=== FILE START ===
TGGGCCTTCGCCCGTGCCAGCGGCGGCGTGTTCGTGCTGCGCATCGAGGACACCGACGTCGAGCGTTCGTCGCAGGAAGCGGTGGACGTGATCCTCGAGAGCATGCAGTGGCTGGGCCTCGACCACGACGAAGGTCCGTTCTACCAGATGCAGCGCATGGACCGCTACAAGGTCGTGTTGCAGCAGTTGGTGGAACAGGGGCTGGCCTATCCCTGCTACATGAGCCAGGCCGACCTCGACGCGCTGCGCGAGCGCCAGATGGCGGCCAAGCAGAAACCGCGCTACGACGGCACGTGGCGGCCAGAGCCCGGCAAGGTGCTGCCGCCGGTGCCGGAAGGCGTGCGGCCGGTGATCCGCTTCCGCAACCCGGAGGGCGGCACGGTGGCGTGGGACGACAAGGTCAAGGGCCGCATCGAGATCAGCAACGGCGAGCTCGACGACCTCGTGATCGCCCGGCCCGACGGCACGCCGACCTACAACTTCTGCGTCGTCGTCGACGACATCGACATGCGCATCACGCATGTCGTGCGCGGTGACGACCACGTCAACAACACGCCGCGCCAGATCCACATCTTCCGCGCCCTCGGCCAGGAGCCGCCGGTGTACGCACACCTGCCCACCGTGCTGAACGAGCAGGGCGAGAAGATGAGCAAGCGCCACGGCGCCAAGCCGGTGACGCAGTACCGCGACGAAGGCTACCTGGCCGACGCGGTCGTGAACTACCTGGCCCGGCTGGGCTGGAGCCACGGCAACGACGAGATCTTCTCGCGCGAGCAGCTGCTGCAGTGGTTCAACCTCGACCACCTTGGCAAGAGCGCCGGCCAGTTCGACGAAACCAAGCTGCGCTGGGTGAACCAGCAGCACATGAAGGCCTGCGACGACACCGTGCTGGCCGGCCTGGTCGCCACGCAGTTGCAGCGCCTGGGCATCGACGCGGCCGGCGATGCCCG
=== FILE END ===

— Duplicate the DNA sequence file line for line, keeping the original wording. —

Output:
TGGGCCTTCGCCCGTGCCAGCGGCGGCGTGTTCGTGCTGCGCATCGAGGACACCGACGTCGAGCGTTCGTCGCAGGAAGCGGTGGACGTGATCCTCGAGAGCATGCAGTGGCTGGGCCTCGACCACGACGAAGGTCCGTTCTACCAGATGCAGCGCATGGACCGCTACAAGGTCGTGTTGCAGCAGTTGGTGGAACAGGGGCTGGCCTATCCCTGCTACATGAGCCAGGCCGACCTCGACGCGCTGCGCGAGCGCCAGATGGCGGCCAAGCAGAAACCGCGCTACGACGGCACGTGGCGGCCAGAGCCCGGCAAGGTGCTGCCGCCGGTGCCGGAAGGCGTGCGGCCGGTGATCCGCTTCCGCAACCCGGAGGGCGGCACGGTGGCGTGGGACGACAAGGTCAAGGGCCGCATCGAGATCAGCAACGGCGAGCTCGACGACCTCGTGATCGCCCGGCCCGACGGCACGCCGACCTACAACTTCTGCGTCGTCGTCGACGACATCGACATGCGCATCACGCATGTCGTGCGCGGTGACGACCACGTCAACAACACGCCGCGCCAGATCCACATCTTCCGCGCCCTCGGCCAGGAGCCGCCGGTGTACGCACACCTGCCCACCGTGCTGAACGAGCAGGGCGAGAAGATGAGCAAGCGCCACGGCGCCAAGCCGGTGACGCAGTACCGCGACGAAGGCTACCTGGCCGACGCGGTCGTGAACTACCTGGCCCGGCTGGGCTGGAGCCACGGCAACGACGAGATCTTCTCGCGCGAGCAGCTGCTGCAGTGGTTCAACCTCGACCACCTTGGCAAGAGCGCCGGCCAGTTCGACGAAACCAAGCTGCGCTGGGTGAACCAGCAGCACATGAAGGCCTGCGACGACACCGTGCTGGCCGGCCTGGTCGCCACGCAGTTGCAGCGCCTGGGCATCGACGCGGCCGGCGATGCCCG